For e.g. If residents of USA want to invest in Indian stock markets they don’t directly invest. Rather they route this transaction through Mauritius. Means US organizations set up subsidiary companies in Mauritius and infuse the funds as Capital contribution or many a times as Loans. And these subsidiary companies trade in Indian stock markets, fooling India’s tax system because provisions of DTAA between India & Mauritius say that Indian government won’t charge tax on such income in India or charge it at lower rates. This has resulted into the fiscal loss for India.

The Delhi High Court upheld the argument of petitioners and quashed a particular circular issued by Income Tax Department. The Government appealed the high court’s order in the Supreme Court where the matter was heard by the constitutional bench of Justice B. N. Shrikrishna and Justice Ruma Pal.

The government of India argued that even if there is a fiscal loss due to such agreement, these funds had been invested in the Indian stock market in accordance with SEBI norms & regulations and that the Finance Minister of India had himself encouraged such Foreign Institutional Investments as a channel for promoting capital flow to India. This is a part of foreign exchange policy so honorable Supreme Court should not look into this matter. Although the Indian economic reforms since 1991 permitted transfer of foreign funds, the amount would have been much lower without the Indo-Mauritius tax treaty. Source of funds to Mauritius might be some other countries via loans or capital contribution and the same money has been invested in Indian stock markets but these two are altogether different transactions. There is no provision in the Indian Income Tax Act to consider these two transactions as same.

Against that, petitioners contended that these funds from USA can directly be invested in Indian stock markets. US organizations don’t need to take benefit of Indo-Mauritius agreement and that too when there exists no reason to hamper Indian tax revenue. The way such funds from USA are invested is nothing but an attempt for tax evasion by misleading Indian government. This is a case of misusing the tax laws.

Justice B. N. Shrikrishna in his judgment stated that “The taxpayer where he is in a position to carry through a transaction in two alternative ways, one of which result in liability to tax and other of which will not, is at liberty to choose the latter and to do so effectively in the absence of any specific tax avoidance provision.”

There are no disabling or disentitling conditions under Indo-Mauritius DTAA prohibiting the resident of a third nation from deriving benefits thereunder. If the residents of State C qualify for benefit under the treaty, can they be denied the benefit on some theoretical ground that treaty shopping is unethical and illegal? Supreme Court found no support for this proposition.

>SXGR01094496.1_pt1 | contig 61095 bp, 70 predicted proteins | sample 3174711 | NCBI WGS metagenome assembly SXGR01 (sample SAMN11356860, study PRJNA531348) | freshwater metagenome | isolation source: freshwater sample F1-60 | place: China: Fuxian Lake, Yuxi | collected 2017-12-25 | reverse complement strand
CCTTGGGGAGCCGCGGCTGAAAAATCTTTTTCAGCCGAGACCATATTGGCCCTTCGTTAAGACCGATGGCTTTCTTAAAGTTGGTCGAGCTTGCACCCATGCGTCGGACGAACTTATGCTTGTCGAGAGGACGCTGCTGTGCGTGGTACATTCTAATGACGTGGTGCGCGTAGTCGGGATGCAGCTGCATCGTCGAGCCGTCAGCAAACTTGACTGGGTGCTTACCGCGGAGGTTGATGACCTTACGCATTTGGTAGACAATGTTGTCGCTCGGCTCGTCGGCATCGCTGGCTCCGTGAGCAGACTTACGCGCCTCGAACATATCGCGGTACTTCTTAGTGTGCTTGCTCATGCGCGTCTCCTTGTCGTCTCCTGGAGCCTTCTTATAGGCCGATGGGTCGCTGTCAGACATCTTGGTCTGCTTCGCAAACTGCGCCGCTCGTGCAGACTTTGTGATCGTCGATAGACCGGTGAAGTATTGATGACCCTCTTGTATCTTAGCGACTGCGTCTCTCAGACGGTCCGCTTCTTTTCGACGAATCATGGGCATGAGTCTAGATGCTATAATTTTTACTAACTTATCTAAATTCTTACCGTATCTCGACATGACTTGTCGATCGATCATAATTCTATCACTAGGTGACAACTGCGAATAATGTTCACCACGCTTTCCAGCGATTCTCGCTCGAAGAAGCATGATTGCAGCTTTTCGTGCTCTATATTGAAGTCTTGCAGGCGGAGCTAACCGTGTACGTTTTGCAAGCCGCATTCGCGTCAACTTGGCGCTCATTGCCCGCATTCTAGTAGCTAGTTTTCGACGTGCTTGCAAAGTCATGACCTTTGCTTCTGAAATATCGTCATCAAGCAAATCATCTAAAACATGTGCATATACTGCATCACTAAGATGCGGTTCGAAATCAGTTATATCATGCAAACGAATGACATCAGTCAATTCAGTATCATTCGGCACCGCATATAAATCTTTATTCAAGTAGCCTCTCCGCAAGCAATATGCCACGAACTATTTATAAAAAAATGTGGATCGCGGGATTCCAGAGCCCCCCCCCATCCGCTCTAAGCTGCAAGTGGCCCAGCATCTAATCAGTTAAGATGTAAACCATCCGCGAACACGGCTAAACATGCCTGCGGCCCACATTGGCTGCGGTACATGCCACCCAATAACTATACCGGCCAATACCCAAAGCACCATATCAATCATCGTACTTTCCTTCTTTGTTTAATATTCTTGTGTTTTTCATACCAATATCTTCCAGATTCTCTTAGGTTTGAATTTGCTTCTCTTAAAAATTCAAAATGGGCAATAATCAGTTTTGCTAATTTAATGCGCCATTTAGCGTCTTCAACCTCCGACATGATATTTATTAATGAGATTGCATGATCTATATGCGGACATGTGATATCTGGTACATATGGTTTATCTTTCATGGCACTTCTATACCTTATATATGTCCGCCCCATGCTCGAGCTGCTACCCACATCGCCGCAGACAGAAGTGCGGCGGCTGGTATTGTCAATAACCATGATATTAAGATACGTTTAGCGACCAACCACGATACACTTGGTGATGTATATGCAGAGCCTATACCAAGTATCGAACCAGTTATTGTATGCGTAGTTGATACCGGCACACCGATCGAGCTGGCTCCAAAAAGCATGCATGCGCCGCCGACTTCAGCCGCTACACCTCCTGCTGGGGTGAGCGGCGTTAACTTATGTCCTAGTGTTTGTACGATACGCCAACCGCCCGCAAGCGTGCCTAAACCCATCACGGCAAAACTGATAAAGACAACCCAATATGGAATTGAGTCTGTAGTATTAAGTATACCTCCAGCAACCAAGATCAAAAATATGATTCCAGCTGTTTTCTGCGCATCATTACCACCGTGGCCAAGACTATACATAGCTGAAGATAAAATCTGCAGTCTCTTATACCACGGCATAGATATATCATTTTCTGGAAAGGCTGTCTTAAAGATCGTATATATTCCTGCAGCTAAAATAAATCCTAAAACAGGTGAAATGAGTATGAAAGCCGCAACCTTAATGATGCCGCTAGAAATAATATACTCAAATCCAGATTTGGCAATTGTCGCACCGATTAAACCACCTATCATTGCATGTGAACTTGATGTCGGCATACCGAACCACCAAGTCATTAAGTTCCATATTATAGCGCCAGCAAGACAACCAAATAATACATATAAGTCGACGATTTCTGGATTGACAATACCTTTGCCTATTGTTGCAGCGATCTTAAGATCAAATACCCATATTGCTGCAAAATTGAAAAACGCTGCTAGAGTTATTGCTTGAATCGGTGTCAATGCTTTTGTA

(Treaty shopping means a situation where a resident of a third country seeks to obtain the benefit of DTAA between two other countries by any possible way.)

Any transaction should be read as it is written on paper. It is to decide what the law is and apply it, not to make it. There is no need to find the conceived meaning behind such transaction. If funds are invested in India from Mauritius then even if it’s source is in USA, it has to be assumed that it has come from Mauritius only. There is no provision in the act to go & dig out the meaning behind such transactions.

The judgment of the case came in October 2003. Mr. Yashwant Sinha & Mr. Jaswant Singh were the finance ministers back then. Later in 2004, P. Chidambaram took the charge of Finance Ministry and he tried to curb such misappropriations of transactions at his level by incorporating some really good provisions in the Income Tax Act.

Obviously with each amendment in the Act, Indian stock markets experienced huge fall resulting a negative impact on exchange rates. Government of India after losing the Vodafone case in 2012 has made stricter norms in the Income Tax Act. As on today such treaty shopping is controlled in big way, at least for stock market transactions.

Treaty shopping has been misused not only by foreign countries but also by Indian taxpayers for tax evasion. Even today there is no 100% restriction on this issue.

An important principle which needs to be kept in mind in the interpretation of provisions of an international treaty, including one for double taxation relief is that treaties are negotiated and entered into at a political level and have several considerations at their bases. However there is a general awareness about such issues and transactions these days. Countries do put some or the other pressure on contracting partners who support tax evasion. Internal laws are being made stringent. It has some disadvantages but most notable thing is witnessing tremendous positive change in the Income Tax law in India.


Tags :



Category Income Tax, Other Articles by - Swapnil Pradhan 



Comments


update